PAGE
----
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Demonizing immigration

NPR has just been running a call-in on immigration with two reporters from Ohio who've been doing studies and surveys and debunking myths. The whole thing was encapsulated for me by 'Jim from Charlotte, North Carolina' who didn't want illegal immigrants because NC doesn't want to be driven into bankruptcy and have their healthcare swamped by illegals the way California has. Er, came the reply; the studies we've just ben talking about show that's a myth; less than 1% of medicare (sp?) in CA goes to illegal immigrants and that's for child birth and urgent (I've fallen off a roof and broken my leg urgent) care. My Californian friends blame tax policy for the California budget, not illegal immigrants...

For one thing, that immigrant was probably up fixing the roof of someone who hired them because they were cheap; the bottom of the American economic pyramid has always been a gear wheel pulling in immigrants who will often move on and up to better jobs, so you need a continual supply of incoming lower-paid workers to keep services like roof repair and elder care running at current prices.

And then there were the reports from Oklahoma that women immigrants don't report domestic abuse to the police for fear of being deported.
But my overwhelming impression was that immigration is the new class war in the US. There's a perception that the US doesn't have a class divide; I think it's there and very clear - rich and poor. But a few years ago (conspiracy theory alert!), maybe around the time that tax cuts for the rich got even bigger, the finger-pointing at illegal immigrants as the leeches on the US began. And it reminds me of the anti-semitism of the 1930s, claiming that the Jews were leeching all the money out of Germany, that Hitler used to get elected. Someone to blame, someone to hate, someone to unite against that otherwise-friendly everyday folk feel comfortable being prejudiced against. And that's scary.

(I remember back in the 80s and 90s, as the cold war enemies became too reasonable to hate and demonise any more, predictions that the Arab world would take that scapegoat position. it seemed an abstract and clever analysis at the time... but it's uncomfortable how basic a human need turning us and them into a blame game and lever to power seems to be)

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( 11 comments — Leave a comment )
fjm
10th Oct, 2008 10:29 (UTC)
More like the anti-Mexican campaigns of the 1910s. That is also when marijuana became illegal, mostly as a way of harassing Mexicans.
sbisson
10th Oct, 2008 10:49 (UTC)
I always understood that the marijuana illegality came as a result of Hearst owning a lot of wood paper mills for his papers, and using them to create a scare that would bankrupt the hemp growers who were making paper far cheaper (and more durably) than him.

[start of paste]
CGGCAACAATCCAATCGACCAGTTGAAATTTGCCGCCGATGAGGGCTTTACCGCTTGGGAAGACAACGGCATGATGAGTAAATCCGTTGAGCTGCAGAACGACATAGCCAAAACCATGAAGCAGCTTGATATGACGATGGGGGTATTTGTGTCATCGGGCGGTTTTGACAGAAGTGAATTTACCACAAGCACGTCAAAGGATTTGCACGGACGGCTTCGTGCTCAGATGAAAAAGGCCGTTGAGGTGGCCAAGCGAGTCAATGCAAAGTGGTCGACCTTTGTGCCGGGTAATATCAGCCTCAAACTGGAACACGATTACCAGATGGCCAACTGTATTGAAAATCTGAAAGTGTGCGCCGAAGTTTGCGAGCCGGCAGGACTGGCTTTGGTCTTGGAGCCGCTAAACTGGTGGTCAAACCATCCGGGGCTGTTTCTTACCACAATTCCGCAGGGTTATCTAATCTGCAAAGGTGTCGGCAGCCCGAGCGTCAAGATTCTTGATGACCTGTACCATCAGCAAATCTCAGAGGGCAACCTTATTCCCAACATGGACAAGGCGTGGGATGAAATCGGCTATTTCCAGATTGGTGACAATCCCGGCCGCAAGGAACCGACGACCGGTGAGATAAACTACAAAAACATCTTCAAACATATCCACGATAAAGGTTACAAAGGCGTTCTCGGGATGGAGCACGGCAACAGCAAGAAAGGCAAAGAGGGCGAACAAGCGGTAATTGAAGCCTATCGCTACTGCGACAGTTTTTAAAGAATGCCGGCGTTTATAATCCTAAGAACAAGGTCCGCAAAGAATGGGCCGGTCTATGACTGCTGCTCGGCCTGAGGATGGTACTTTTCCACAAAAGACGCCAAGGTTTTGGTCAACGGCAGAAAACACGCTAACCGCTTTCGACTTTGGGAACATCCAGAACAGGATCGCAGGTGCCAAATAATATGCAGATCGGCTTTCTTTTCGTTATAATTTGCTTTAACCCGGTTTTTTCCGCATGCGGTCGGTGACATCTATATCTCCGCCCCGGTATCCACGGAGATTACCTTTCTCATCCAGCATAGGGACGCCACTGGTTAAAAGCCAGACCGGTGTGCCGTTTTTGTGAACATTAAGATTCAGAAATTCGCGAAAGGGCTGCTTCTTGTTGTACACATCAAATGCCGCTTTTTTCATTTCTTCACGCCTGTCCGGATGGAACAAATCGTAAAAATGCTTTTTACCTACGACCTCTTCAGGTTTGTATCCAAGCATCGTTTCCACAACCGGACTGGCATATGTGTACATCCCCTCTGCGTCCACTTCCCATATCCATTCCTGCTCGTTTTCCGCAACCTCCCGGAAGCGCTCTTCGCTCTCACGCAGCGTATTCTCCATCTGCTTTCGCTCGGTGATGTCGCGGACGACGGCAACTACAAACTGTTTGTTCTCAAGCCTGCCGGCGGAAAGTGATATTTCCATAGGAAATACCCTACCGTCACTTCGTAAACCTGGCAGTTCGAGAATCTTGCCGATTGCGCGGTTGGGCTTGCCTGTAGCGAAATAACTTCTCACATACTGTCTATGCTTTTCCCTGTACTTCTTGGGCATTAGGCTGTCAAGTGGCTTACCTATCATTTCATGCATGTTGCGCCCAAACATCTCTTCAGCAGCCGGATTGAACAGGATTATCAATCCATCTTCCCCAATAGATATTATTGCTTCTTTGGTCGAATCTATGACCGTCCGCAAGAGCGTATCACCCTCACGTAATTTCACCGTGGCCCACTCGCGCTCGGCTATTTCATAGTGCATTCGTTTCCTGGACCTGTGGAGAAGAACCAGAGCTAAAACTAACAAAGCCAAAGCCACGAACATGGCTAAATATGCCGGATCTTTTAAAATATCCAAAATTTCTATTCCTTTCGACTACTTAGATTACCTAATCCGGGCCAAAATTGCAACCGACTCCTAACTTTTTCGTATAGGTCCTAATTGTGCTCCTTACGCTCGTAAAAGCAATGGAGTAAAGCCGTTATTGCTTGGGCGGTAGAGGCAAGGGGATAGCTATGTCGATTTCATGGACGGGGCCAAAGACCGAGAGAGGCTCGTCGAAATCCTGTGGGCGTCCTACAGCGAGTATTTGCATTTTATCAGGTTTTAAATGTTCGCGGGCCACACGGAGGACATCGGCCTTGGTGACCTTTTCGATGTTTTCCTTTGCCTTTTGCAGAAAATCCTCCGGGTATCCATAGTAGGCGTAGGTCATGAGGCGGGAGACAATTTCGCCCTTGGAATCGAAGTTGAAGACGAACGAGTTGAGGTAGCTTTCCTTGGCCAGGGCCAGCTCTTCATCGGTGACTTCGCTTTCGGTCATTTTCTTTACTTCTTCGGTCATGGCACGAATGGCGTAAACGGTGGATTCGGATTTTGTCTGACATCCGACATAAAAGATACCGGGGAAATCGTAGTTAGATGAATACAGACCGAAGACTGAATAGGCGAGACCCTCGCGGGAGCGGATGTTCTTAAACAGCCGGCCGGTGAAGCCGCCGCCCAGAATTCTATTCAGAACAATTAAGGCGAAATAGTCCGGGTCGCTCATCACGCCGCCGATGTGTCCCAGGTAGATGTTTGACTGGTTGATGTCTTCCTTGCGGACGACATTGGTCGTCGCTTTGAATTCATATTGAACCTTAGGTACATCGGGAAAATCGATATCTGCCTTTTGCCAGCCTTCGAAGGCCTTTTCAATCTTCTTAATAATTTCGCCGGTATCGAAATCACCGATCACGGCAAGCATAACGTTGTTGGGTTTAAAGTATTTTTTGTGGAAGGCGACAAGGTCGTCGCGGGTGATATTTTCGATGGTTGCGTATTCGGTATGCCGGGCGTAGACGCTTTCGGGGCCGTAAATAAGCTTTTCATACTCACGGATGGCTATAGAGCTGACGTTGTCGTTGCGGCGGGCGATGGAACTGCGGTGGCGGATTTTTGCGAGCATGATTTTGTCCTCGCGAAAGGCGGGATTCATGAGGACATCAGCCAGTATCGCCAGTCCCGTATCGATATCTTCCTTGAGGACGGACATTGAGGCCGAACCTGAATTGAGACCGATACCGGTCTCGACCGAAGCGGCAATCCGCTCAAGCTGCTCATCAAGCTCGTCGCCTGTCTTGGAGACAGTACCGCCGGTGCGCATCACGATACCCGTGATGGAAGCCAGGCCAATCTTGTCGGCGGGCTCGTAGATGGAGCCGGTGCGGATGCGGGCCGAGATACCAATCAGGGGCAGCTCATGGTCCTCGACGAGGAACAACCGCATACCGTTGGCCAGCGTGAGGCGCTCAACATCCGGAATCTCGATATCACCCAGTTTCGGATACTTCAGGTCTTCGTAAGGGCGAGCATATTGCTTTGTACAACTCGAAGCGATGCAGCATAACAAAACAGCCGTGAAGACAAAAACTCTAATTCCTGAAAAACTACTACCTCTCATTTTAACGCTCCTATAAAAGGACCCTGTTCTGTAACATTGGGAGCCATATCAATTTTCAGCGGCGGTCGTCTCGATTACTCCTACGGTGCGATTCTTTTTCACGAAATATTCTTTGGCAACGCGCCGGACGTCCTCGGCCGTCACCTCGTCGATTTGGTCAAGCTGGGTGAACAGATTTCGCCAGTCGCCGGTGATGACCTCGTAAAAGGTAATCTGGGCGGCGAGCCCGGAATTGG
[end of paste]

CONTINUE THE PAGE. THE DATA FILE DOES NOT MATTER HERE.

fjm
10th Oct, 2008 10:53 (UTC)
It's not impossible that both are true.
sbisson
10th Oct, 2008 11:22 (UTC)
It would make sense. Things like that feed on each other.
marypcb
10th Oct, 2008 12:34 (UTC)
was there an economic plummet they were blaming on the Mexicans? I'm coming up blank on my US history for that period
fjm
10th Oct, 2008 12:37 (UTC)
The bottom dropped out of land prices. It went up again during the war.
marypcb
10th Oct, 2008 12:41 (UTC)
what's resonating for me is that it's not a single thing the immigrants are blamed for, it's a conspiracy style response whereby when one canard is debunked they go on to something else to blame them for...
fjm
13th Oct, 2008 08:22 (UTC)
Yep.

In the 1890s, there was a campaign against the British Sparrow. Bird watching was popular among women, and this foreign sparrow! It had sex! In public!

Small boys were encouraged to throw stones at them.
mdlbear
10th Oct, 2008 13:21 (UTC)
Back in the 1960s and '70s it was the blacks who were demonized, mostly by Southern Democrats who all moved over to the Republican party when tougher civil rights legislation came in. Now it's increasingly gays and women. They don't care who they make the voters hate as long as they can cobble together a majority of haters to keep them in power.
(Deleted comment)
marypcb
12th Oct, 2008 16:04 (UTC)
some days I don't either.

but individual people can be so nice, so I don't know if it's a-hole percentage or the people individually/people en masse distinction
fjm
13th Oct, 2008 08:24 (UTC)
Thats the "But one of my best friends are X. You know, I don't hate Xs, but so many of Xs are [insert crime] that it's not surprising that so many people hate them...."

Which is a summary of the conversation that sent me ballistic at Eastercon in Blackpool.
( 11 comments — Leave a comment )

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